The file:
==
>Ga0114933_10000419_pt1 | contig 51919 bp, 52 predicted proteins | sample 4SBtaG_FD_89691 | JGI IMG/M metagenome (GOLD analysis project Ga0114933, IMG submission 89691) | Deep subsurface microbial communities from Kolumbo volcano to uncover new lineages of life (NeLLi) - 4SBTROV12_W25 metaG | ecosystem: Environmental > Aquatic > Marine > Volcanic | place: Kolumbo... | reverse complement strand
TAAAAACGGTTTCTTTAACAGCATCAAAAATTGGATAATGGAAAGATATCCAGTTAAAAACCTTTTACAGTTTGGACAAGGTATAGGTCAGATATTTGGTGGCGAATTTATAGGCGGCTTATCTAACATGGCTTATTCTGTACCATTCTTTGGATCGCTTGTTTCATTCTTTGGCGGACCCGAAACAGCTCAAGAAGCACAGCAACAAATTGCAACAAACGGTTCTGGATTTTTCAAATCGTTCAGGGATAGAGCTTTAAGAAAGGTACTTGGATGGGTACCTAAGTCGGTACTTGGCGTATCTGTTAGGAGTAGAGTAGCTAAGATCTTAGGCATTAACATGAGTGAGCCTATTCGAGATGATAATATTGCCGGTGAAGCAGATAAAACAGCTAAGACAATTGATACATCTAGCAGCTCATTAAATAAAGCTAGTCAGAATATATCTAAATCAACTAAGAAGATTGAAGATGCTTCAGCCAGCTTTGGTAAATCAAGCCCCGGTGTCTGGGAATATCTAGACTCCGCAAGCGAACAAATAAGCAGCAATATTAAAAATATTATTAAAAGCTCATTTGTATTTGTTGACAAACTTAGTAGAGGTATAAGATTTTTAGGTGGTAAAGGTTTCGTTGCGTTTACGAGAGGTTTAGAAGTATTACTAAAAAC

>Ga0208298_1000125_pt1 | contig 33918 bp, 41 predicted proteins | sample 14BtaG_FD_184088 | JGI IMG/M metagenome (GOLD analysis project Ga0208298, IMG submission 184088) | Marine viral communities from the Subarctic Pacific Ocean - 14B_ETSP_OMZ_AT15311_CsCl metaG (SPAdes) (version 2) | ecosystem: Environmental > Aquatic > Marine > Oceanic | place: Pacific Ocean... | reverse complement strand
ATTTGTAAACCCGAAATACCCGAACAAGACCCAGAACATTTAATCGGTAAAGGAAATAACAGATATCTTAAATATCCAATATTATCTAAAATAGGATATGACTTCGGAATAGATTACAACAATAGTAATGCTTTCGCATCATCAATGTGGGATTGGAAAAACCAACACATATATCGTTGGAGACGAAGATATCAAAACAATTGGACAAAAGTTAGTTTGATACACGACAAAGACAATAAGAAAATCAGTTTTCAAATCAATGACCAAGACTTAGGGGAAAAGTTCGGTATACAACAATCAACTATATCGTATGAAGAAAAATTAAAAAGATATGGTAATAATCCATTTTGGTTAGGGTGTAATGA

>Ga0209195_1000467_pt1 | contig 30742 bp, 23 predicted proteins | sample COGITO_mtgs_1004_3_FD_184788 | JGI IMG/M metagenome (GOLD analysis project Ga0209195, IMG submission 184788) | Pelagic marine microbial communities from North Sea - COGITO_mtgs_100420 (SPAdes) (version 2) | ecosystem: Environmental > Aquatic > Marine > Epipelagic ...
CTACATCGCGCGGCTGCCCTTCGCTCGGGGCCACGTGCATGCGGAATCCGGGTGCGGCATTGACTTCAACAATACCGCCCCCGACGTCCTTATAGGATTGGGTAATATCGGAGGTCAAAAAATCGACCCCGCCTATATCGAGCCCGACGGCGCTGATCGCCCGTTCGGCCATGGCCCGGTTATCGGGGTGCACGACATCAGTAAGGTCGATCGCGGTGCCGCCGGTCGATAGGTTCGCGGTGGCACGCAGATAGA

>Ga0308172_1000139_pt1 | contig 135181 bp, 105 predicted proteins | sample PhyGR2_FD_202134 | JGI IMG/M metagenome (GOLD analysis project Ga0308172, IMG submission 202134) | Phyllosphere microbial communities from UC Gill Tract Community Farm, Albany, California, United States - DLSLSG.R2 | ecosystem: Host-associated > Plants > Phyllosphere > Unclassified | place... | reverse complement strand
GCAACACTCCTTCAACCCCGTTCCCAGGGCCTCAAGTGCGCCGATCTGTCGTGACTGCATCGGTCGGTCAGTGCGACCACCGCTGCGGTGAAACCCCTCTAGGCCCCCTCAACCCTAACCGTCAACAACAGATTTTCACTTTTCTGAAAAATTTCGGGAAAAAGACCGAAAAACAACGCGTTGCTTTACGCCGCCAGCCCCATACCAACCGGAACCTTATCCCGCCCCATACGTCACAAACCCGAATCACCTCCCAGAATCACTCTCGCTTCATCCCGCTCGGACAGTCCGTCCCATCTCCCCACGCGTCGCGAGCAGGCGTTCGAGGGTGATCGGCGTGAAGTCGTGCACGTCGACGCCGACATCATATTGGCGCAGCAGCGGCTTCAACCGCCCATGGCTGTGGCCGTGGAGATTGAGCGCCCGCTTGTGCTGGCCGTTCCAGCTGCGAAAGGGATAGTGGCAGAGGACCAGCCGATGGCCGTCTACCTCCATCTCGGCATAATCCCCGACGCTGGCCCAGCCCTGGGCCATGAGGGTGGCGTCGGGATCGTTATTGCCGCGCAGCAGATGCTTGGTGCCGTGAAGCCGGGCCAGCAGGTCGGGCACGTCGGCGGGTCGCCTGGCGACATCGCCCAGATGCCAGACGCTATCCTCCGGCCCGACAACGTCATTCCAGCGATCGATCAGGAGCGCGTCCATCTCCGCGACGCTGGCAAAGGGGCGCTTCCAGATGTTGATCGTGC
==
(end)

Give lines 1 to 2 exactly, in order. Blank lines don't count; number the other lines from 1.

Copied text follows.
>Ga0114933_10000419_pt1 | contig 51919 bp, 52 predicted proteins | sample 4SBtaG_FD_89691 | JGI IMG/M metagenome (GOLD analysis project Ga0114933, IMG submission 89691) | Deep subsurface microbial communities from Kolumbo volcano to uncover new lineages of life (NeLLi) - 4SBTROV12_W25 metaG | ecosystem: Environmental > Aquatic > Marine > Volcanic | place: Kolumbo... | reverse complement strand
TAAAAACGGTTTCTTTAACAGCATCAAAAATTGGATAATGGAAAGATATCCAGTTAAAAACCTTTTACAGTTTGGACAAGGTATAGGTCAGATATTTGGTGGCGAATTTATAGGCGGCTTATCTAACATGGCTTATTCTGTACCATTCTTTGGATCGCTTGTTTCATTCTTTGGCGGACCCGAAACAGCTCAAGAAGCACAGCAACAAATTGCAACAAACGGTTCTGGATTTTTCAAATCGTTCAGGGATAGAGCTTTAAGAAAGGTACTTGGATGGGTACCTAAGTCGGTACTTGGCGTATCTGTTAGGAGTAGAGTAGCTAAGATCTTAGGCATTAACATGAGTGAGCCTATTCGAGATGATAATATTGCCGGTGAAGCAGATAAAACAGCTAAGACAATTGATACATCTAGCAGCTCATTAAATAAAGCTAGTCAGAATATATCTAAATCAACTAAGAAGATTGAAGATGCTTCAGCCAGCTTTGGTAAATCAAGCCCCGGTGTCTGGGAATATCTAGACTCCGCAAGCGAACAAATAAGCAGCAATATTAAAAATATTATTAAAAGCTCATTTGTATTTGTTGACAAACTTAGTAGAGGTATAAGATTTTTAGGTGGTAAAGGTTTCGTTGCGTTTACGAGAGGTTTAGAAGTATTACTAAAAAC